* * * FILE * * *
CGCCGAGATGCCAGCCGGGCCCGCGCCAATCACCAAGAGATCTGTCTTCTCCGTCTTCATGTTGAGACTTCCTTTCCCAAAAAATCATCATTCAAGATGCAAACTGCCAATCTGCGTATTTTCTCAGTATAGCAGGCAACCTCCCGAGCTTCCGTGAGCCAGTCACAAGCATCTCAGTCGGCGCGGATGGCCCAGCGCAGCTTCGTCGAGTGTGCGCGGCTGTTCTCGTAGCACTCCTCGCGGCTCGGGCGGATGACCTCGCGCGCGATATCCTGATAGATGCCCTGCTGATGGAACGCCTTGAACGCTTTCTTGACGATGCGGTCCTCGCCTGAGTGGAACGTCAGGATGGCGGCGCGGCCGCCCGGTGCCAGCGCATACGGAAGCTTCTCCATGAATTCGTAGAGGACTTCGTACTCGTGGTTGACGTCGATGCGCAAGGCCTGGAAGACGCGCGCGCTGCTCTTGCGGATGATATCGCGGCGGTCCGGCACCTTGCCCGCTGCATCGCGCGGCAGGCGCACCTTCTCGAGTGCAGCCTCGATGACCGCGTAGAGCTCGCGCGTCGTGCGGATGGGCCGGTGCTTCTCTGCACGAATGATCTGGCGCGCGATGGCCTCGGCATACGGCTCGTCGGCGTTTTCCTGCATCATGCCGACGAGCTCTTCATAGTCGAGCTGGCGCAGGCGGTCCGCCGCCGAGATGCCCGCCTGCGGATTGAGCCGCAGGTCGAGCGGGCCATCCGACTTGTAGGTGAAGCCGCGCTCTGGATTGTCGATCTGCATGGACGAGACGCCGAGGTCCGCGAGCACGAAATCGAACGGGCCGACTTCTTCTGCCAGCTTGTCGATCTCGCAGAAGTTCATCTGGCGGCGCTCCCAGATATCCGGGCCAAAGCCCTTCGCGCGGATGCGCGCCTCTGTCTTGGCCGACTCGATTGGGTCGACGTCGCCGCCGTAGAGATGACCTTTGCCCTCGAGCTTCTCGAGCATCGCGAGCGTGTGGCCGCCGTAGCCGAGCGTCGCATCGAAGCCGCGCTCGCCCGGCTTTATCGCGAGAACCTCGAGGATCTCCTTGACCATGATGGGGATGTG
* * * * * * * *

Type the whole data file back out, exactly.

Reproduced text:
CGCCGAGATGCCAGCCGGGCCCGCGCCAATCACCAAGAGATCTGTCTTCTCCGTCTTCATGTTGAGACTTCCTTTCCCAAAAAATCATCATTCAAGATGCAAACTGCCAATCTGCGTATTTTCTCAGTATAGCAGGCAACCTCCCGAGCTTCCGTGAGCCAGTCACAAGCATCTCAGTCGGCGCGGATGGCCCAGCGCAGCTTCGTCGAGTGTGCGCGGCTGTTCTCGTAGCACTCCTCGCGGCTCGGGCGGATGACCTCGCGCGCGATATCCTGATAGATGCCCTGCTGATGGAACGCCTTGAACGCTTTCTTGACGATGCGGTCCTCGCCTGAGTGGAACGTCAGGATGGCGGCGCGGCCGCCCGGTGCCAGCGCATACGGAAGCTTCTCCATGAATTCGTAGAGGACTTCGTACTCGTGGTTGACGTCGATGCGCAAGGCCTGGAAGACGCGCGCGCTGCTCTTGCGGATGATATCGCGGCGGTCCGGCACCTTGCCCGCTGCATCGCGCGGCAGGCGCACCTTCTCGAGTGCAGCCTCGATGACCGCGTAGAGCTCGCGCGTCGTGCGGATGGGCCGGTGCTTCTCTGCACGAATGATCTGGCGCGCGATGGCCTCGGCATACGGCTCGTCGGCGTTTTCCTGCATCATGCCGACGAGCTCTTCATAGTCGAGCTGGCGCAGGCGGTCCGCCGCCGAGATGCCCGCCTGCGGATTGAGCCGCAGGTCGAGCGGGCCATCCGACTTGTAGGTGAAGCCGCGCTCTGGATTGTCGATCTGCATGGACGAGACGCCGAGGTCCGCGAGCACGAAATCGAACGGGCCGACTTCTTCTGCCAGCTTGTCGATCTCGCAGAAGTTCATCTGGCGGCGCTCCCAGATATCCGGGCCAAAGCCCTTCGCGCGGATGCGCGCCTCTGTCTTGGCCGACTCGATTGGGTCGACGTCGCCGCCGTAGAGATGACCTTTGCCCTCGAGCTTCTCGAGCATCGCGAGCGTGTGGCCGCCGTAGCCGAGCGTCGCATCGAAGCCGCGCTCGCCCGGCTTTATCGCGAGAACCTCGAGGATCTCCTTGACCATGATGGGGATGTG